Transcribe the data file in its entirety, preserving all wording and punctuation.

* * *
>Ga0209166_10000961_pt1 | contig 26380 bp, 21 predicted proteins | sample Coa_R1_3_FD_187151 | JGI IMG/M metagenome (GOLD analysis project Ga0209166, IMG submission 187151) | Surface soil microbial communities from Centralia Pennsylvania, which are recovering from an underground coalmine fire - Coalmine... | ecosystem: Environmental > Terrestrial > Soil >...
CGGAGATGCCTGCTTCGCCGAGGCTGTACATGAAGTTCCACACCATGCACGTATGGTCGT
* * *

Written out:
>Ga0209166_10000961_pt1 | contig 26380 bp, 21 predicted proteins | sample Coa_R1_3_FD_187151 | JGI IMG/M metagenome (GOLD analysis project Ga0209166, IMG submission 187151) | Surface soil microbial communities from Centralia Pennsylvania, which are recovering from an underground coalmine fire - Coalmine... | ecosystem: Environmental > Terrestrial > Soil >...
CGGAGATGCCTGCTTCGCCGAGGCTGTACATGAAGTTCCACACCATGCACGTATGGTCGT